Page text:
Apple’s most recent financials tanked and from that the stock tanked. What was so bad about those financial results that the stock market went into a tailspin? There’s something of a paradox at work here; forces which combine to push Apple up and down; forces that focus on the wrong items at at the wrong time.
Some Apple followers think Apple is a company built on its ecosystem foundation and that’s true, but only partially. Others, especially critics, think Apple is built on the iPhone, and nothing else matters. That’s definitely not true, but the iPhone matters enough.
If nothing else, Apple is a company built on its ecosystem foundation. A company dependent on, and greater than, the sum of its parts.
The sum of the parts should be pure math. Mac, iPhone, iPad, Watch and other accessories, plus the growing services component. They all combine to bring in enormous profits. This past quarter was considered a disaster yet Apple’s total profits from the disaster were higher than Microsoft, Google, Samsung, Facebook, and Amazon. Combined.
The paradox is this. Apple is worth more than the sum of the parts because all the parts produce enormous revenue and profits for the company’s coffers. On the other side of that perspective is the iPhone which leads revenue and profits but is so outsized that it obscures the value of other products, and dampens the total being worth more than the sum of the parts.
Apple missed Wall Street’s expectations and the stock suffered a dramatic fall. But Apple did not miss its own guidance for the quarter. How far back do we have to go to witness a quarter when Apple did not meet its own expectations? Does Apple know its financial condition better than stock market analysts? Apparently.
Some insightful analysis and perspective should have been built into this past quarter’s financial results and the market, ever myopic and short-sighted, reacted on 1) base numbers and, 2) China, rather than backing up two steps to see a slightly larger picture. Was the quarter so disastrous? Not so much if the iPhone 6 hadn’t been such a huge hit. It was an outlier year that pushed Apple’s revenue and profits and unit sales– iPhone 6 and the halo for the Mac– into the stratosphere, to a level never before witnessed in business.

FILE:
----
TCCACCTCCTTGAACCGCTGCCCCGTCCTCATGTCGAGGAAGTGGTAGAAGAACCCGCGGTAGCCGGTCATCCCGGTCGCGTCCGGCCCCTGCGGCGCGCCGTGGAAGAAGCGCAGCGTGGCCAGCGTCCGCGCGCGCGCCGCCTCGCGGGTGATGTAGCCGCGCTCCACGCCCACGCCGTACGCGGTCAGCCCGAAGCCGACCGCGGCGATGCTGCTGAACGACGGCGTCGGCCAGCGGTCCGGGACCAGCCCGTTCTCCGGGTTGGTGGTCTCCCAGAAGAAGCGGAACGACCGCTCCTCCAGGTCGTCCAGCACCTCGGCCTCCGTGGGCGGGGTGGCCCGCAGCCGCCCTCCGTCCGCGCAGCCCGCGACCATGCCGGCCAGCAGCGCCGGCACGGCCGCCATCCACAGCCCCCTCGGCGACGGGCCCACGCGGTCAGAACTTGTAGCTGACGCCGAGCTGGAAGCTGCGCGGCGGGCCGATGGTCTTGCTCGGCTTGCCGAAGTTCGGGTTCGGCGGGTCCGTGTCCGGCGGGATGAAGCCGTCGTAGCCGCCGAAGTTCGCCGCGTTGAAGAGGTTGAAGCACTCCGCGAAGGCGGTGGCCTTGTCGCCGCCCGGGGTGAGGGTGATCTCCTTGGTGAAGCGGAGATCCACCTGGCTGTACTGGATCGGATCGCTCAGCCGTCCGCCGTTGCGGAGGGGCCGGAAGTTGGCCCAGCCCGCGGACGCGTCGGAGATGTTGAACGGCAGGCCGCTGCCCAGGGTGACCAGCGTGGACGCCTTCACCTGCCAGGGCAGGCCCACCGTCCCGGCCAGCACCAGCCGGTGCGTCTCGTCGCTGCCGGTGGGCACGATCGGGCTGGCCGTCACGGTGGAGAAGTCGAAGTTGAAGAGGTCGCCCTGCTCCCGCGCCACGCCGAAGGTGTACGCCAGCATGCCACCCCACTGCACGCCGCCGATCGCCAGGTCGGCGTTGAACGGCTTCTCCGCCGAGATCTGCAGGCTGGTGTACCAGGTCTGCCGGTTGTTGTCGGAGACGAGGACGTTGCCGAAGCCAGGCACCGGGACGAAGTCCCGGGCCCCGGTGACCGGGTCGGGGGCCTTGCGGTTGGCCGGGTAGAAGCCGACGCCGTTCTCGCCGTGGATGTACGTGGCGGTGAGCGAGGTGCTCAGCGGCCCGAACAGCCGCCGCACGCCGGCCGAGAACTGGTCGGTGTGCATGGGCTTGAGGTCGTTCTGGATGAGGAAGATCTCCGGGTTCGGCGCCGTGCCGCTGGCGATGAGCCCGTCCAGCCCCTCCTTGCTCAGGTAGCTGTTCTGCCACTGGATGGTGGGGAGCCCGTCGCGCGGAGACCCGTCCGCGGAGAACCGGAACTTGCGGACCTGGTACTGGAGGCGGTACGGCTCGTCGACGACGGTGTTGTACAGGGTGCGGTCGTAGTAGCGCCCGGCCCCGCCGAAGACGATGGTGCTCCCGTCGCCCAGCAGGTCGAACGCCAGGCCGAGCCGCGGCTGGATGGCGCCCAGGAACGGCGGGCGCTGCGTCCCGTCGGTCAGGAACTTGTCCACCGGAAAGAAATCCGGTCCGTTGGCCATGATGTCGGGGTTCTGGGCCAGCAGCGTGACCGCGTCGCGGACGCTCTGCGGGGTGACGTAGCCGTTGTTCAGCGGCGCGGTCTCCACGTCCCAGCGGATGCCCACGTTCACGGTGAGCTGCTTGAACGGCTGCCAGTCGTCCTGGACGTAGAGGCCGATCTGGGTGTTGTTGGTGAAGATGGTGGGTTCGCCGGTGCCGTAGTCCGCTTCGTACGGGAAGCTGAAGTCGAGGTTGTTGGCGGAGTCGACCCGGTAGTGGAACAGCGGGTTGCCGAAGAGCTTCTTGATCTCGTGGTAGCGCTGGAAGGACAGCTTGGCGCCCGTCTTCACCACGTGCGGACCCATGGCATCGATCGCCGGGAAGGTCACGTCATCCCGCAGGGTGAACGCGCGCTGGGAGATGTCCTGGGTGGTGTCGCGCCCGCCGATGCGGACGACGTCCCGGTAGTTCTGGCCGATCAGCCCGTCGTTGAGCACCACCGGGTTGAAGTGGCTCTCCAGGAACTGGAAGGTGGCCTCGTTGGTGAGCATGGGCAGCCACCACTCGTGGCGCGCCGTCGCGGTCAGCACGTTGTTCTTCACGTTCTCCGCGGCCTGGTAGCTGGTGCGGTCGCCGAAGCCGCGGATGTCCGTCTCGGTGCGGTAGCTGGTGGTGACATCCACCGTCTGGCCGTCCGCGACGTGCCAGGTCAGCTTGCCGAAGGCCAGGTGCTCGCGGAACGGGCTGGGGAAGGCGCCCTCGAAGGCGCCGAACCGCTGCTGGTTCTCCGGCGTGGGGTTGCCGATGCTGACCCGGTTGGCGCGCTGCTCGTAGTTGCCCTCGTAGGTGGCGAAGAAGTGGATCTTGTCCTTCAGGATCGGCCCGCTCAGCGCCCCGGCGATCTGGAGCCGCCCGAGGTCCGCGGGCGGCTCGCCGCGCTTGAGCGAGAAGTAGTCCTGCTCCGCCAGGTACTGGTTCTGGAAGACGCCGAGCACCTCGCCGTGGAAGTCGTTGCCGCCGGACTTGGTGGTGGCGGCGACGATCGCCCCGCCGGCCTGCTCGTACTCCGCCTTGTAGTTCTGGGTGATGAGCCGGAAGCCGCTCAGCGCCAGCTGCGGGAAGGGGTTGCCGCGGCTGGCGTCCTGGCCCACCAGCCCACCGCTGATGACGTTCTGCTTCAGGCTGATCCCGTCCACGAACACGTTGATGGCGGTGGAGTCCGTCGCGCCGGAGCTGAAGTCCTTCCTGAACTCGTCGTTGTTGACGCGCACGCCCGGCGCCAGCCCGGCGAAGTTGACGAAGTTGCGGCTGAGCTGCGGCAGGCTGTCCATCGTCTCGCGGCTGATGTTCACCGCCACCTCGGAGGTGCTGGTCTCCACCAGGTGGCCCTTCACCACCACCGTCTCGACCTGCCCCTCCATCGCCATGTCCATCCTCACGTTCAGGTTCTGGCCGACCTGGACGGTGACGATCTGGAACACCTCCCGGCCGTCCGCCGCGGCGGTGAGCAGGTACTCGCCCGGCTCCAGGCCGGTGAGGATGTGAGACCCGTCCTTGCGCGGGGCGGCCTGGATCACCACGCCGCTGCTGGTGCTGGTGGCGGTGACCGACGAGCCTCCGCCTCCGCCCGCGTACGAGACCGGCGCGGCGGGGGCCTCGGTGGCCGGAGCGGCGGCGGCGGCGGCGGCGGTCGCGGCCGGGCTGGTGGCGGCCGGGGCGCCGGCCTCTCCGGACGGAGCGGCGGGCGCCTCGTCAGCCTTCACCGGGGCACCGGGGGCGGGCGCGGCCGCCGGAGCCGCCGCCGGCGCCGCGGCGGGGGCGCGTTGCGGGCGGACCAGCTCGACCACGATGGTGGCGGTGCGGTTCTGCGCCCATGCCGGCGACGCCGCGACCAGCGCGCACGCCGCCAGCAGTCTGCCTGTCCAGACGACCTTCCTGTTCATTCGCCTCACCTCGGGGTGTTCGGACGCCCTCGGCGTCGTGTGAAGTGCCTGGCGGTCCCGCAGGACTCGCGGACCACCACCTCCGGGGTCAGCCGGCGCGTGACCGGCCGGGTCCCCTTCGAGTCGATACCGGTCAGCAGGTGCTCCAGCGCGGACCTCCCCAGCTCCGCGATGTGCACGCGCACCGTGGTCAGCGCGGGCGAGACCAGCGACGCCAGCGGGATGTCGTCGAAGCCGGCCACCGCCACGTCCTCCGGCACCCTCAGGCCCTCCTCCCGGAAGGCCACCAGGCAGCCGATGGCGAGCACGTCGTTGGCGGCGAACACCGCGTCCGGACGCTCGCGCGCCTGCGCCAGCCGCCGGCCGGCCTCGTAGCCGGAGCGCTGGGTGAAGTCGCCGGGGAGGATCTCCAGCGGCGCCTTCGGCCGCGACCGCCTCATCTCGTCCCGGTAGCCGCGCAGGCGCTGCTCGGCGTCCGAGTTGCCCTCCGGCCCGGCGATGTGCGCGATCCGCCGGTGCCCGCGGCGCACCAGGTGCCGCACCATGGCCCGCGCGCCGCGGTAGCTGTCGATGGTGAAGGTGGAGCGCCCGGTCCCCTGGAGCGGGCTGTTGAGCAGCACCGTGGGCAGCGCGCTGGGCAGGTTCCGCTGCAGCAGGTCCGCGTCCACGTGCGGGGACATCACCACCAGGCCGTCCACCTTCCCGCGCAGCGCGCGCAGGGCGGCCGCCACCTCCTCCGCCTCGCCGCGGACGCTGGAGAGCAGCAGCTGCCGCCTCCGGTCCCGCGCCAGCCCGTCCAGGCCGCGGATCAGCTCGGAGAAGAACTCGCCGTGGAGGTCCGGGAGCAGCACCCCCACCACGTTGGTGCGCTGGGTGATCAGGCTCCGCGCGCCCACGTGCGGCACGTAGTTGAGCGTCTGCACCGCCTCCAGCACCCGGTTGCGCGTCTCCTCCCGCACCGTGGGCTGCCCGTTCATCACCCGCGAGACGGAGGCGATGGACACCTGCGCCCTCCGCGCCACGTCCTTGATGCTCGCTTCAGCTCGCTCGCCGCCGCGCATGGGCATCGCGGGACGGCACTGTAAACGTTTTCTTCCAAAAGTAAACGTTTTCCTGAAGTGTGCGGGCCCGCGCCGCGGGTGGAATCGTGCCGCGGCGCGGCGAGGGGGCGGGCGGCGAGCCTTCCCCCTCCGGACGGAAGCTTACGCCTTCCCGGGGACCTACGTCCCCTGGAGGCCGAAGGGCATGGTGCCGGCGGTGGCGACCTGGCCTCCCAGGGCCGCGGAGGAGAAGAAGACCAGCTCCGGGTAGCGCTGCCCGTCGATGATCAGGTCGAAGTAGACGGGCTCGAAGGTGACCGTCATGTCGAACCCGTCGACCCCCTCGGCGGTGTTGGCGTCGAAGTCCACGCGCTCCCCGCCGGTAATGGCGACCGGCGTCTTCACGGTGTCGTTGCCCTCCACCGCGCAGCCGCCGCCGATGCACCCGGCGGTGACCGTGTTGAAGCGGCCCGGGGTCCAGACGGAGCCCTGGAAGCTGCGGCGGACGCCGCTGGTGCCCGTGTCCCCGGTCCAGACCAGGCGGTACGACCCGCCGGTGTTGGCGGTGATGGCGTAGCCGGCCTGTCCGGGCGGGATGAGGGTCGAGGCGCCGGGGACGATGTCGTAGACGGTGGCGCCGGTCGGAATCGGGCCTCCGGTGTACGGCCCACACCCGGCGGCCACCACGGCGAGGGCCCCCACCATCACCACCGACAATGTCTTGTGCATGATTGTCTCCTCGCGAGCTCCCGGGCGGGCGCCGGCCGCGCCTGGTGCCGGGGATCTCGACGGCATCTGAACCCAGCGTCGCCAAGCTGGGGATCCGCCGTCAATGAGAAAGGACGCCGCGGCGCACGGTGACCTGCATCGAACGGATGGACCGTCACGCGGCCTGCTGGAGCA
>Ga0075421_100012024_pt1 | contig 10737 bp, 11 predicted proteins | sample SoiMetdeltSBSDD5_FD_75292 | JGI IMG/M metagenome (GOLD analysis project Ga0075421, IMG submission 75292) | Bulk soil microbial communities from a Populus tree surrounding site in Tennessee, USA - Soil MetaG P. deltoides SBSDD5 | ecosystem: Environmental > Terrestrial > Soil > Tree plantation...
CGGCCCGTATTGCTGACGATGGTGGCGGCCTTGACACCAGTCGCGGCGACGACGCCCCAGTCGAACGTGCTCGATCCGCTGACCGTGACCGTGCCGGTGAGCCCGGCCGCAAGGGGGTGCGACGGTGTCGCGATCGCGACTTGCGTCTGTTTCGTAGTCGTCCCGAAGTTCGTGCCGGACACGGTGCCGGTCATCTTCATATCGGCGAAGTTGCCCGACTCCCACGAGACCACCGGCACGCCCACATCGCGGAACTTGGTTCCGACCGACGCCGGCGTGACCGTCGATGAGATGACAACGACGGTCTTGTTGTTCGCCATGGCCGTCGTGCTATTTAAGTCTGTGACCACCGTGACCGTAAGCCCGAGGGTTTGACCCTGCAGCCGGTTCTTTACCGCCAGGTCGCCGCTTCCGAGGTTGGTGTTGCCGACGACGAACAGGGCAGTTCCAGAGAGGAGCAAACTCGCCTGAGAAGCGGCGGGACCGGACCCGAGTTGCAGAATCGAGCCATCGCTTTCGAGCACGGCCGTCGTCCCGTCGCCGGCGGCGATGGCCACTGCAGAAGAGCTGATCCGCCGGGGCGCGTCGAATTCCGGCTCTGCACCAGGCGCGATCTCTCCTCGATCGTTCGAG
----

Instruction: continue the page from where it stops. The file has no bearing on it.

What goes up, must come down.
There is little doubt that Apple’s financials are worth more than the sum of the parts. The 27-percent growth in the Services category should tell that story. The ecosystem is healthy and thriving and has been for years. There’s little evidence that will change any time soon.
Rather than the knee-jerk reaction to an outlier year followed by a plateau year, I would rather have seen analysts concerned about Apple’s lack of growth from additional products. Is Watch a hit? That depends upon what Watch is compared to. Compared to the entire smartwatch or watch industry? Absolutely, Watch is a huge hit. Customers love and it added billions to Apple’s numbers. Compared to iPhone– which, if anyone does such a comparison, please ignore anything they say after that because they obviously don’t understand the market, business, or Apple– Watch is a resounding failure.
So, let’s keep the perspective closer to reality. Apple gets hammered because iPhone is too much of the company’s revenue and profits, but Google, Microsoft, Facebook, et al, none of which have as diverse a product line as Apple do not get hammered even though most of their revenue and profits come from a single source.